Peary was born on May 6, 1856 in Cresson, Pennsylvania. He entered the U.S. Navy in 1881 and was there until he retired.
Henson was born on August 8, 1866 in Charles County, Maryland. He was orphaned at the age of 12. He ran away as a cabin boy on the ship Katie Hines. Henson met Peary while working in a store in Washington D.C. Peary invited Henson to accompany him on his exploration of Nicaragua in 1888. From that point on they would be partners in many historical explorations.
One of their first expeditions was when they traveled to the interior of Greenland in 1886. Peary led an expedition in 1891 to Northern Greenland. On this trip Peary proved that Greenland was an island. Through these expeditions Henson was his personal assistant and dog driver.
In 1898 the two, along with others, traveled on the ship The Windward to discover the North Pole. After four years they did not reach the pole.
In 1905 they tried again on The Roosevelt, a ship designed to sail among masses of moving ice. Hardships forced the party to go back after coming within 200 miles south of the pole.
In 1908 Peary and Henson set out over ice from Ellesmere Island. On April 6, 1909 they finally reached the North Pole. Robert Peary and Matthew Henson were accompanied by four Eskimos. It is said that Peary had to rest three miles from the pole making Henson the first American to reach the North Pole.
Trips to the North and South Pole have been done pretty often in recent times. There's even a whole command base near the South Pole. Robert Peary helped to open up the world to the coldest places on Earth while Matthew Henson became the first African-American to reach the North Pole.
The North Pole, also known as the Geographic North Pole or Terrestrial North Pole, is, subject to the caveats explained below, defined as the point in the Northern Hemisphere where the Earth's axis of rotation meets its surface. It should not be confused with the North Magnetic Pole.
The North Pole is the northernmost point on the Earth, lying diametrically opposite the South Pole. It defines geodetic latitude 90° North, as well as the direction of true north. At the North Pole all directions point south; all lines of longitude converge there, so its longitude can be defined as any degree value.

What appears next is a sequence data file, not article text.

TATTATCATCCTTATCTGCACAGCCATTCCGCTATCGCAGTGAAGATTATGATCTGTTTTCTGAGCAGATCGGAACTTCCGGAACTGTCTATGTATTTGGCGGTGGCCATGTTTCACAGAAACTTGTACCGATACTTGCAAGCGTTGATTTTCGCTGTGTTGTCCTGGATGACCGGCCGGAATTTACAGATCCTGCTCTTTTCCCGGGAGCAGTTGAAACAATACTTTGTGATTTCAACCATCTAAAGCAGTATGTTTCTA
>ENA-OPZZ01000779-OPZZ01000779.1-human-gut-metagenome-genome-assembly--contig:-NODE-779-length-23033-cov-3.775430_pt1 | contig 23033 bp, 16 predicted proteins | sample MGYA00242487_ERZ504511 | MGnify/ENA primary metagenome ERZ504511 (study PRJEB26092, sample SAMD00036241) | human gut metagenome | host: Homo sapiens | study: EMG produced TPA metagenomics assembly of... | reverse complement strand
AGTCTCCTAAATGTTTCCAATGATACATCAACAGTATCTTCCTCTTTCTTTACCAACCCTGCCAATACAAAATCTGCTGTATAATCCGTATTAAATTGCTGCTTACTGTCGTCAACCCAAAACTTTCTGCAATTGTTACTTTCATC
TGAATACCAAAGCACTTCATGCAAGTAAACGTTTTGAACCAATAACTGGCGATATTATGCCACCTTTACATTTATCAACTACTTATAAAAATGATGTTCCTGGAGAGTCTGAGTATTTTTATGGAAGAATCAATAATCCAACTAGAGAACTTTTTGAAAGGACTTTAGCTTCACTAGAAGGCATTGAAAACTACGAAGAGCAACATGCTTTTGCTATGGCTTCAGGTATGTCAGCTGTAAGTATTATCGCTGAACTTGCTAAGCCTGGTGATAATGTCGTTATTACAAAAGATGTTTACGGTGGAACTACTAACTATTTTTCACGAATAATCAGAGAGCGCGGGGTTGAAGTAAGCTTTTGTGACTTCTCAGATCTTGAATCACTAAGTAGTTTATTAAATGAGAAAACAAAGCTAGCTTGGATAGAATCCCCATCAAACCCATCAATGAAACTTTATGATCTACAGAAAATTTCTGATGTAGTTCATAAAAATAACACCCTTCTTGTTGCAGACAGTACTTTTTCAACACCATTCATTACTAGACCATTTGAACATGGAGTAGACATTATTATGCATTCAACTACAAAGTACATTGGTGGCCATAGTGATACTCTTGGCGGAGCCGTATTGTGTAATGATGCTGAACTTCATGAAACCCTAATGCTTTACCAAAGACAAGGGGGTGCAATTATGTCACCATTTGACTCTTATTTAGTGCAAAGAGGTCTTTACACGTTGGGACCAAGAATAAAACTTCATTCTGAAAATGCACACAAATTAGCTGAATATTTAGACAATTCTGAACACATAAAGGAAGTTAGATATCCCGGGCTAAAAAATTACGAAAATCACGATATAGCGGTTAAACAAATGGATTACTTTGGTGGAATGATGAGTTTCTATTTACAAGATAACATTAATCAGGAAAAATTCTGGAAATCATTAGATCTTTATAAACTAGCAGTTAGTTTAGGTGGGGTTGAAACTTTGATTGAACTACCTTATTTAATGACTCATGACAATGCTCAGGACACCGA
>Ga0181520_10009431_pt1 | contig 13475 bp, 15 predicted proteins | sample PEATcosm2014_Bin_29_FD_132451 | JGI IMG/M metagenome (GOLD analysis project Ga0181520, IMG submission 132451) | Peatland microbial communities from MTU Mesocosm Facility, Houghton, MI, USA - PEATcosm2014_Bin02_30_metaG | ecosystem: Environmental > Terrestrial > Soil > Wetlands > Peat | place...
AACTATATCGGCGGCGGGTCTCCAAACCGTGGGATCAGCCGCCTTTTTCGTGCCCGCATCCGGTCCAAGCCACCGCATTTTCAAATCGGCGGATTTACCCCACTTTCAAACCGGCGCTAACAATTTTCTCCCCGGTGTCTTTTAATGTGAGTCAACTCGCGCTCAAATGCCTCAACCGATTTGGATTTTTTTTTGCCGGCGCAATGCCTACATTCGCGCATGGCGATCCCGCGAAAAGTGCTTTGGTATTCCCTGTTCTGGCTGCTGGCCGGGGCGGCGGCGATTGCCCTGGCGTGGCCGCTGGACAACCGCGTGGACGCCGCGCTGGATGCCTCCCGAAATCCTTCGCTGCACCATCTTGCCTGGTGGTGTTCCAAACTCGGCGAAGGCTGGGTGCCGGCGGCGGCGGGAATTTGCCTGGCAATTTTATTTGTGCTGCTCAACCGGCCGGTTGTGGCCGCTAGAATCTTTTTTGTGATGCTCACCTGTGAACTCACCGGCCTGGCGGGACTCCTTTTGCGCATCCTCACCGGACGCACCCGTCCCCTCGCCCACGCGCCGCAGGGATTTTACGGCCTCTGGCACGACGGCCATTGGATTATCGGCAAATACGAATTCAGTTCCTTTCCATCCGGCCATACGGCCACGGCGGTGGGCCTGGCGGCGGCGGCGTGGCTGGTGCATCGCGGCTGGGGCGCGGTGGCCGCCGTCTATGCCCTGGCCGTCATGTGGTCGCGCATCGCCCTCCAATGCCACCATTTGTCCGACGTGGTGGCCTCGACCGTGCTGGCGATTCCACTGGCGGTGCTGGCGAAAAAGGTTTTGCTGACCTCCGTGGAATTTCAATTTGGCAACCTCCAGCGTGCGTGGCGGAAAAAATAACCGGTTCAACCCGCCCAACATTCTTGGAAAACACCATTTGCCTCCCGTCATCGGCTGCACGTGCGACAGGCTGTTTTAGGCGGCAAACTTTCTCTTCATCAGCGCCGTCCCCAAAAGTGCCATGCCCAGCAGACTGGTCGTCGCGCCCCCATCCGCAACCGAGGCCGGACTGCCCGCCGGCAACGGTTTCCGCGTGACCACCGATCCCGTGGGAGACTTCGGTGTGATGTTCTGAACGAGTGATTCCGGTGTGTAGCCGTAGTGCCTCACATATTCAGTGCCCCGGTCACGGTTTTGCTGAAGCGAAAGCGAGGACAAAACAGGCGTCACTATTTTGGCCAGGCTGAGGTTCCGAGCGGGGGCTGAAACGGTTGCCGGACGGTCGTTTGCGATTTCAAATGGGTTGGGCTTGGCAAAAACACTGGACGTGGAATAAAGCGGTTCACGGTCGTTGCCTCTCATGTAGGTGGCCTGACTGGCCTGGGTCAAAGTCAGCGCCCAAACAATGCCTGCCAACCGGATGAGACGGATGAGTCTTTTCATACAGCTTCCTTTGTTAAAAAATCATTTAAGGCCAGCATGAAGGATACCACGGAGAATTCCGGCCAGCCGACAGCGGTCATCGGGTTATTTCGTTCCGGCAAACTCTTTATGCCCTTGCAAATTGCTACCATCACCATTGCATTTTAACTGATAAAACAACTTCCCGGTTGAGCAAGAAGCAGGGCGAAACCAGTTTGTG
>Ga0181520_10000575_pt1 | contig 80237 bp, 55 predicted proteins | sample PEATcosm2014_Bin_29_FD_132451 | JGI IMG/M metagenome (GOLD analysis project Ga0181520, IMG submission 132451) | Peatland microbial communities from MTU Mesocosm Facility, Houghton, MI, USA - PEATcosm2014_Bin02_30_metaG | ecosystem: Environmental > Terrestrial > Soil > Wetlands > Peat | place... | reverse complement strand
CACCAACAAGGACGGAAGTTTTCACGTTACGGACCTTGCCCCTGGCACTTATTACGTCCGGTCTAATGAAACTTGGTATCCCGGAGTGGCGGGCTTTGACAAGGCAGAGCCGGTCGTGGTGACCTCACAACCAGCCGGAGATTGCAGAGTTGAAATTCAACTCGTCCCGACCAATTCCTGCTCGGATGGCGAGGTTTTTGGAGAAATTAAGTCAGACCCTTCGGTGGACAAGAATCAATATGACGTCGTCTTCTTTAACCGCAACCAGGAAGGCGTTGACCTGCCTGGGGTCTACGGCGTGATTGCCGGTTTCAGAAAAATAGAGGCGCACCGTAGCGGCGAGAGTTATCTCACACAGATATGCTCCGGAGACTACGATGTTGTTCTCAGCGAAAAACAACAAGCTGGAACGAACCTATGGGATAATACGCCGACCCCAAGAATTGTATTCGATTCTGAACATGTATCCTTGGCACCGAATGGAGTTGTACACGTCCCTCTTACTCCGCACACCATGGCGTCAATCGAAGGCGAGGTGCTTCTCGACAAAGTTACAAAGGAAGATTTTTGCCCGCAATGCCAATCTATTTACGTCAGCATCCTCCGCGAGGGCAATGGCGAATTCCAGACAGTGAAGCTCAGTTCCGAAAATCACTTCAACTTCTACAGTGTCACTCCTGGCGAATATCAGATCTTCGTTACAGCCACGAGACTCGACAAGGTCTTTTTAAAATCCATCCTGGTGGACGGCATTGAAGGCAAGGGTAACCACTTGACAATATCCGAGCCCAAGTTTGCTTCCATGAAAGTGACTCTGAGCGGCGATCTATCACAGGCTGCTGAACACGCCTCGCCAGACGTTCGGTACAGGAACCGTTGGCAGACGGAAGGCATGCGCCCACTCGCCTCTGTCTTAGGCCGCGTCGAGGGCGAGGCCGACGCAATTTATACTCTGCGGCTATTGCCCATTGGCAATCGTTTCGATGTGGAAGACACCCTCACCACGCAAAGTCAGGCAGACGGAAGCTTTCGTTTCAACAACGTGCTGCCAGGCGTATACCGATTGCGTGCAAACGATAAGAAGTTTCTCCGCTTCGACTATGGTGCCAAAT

While the South Pole lies on a continental land mass, the North Pole is located in the middle of the Arctic Ocean amid waters that are almost permanently covered with constantly shifting sea ice. This makes it impractical to construct a permanent station at the North Pole (unlike the South Pole). However, the Soviet Union, and later Russia, constructed a number of manned drifting stations on a generally annual basis since 1937, some of which have passed over or very close to the Pole. Since 2002, the Russians have also annually established a base, Barneo, close to the Pole. This operates for a few weeks during early spring. Studies in the 2000s predicted that the North Pole may become seasonally ice-free due to Arctic ice shrinkage, with timescales varying from 2016 to the late 21st century or later.
The sea depth at the North Pole has been measured at 4,261 m (13,980 ft) by the Russian Mir submersible in 2007 and at 4,087 m (13,410 ft) by USS Nautilus in 1958. The nearest land is usually said to be Kaffeklubben Island, off the northern coast of Greenland about 700 km (430 mi) away, though some perhaps non-permanent gravel banks lie slightly closer. The nearest permanently inhabited place is Alert in the Qikiqtaaluk Region, Nunavut, Canada, which is located 817 km (508 mi) from the Pole.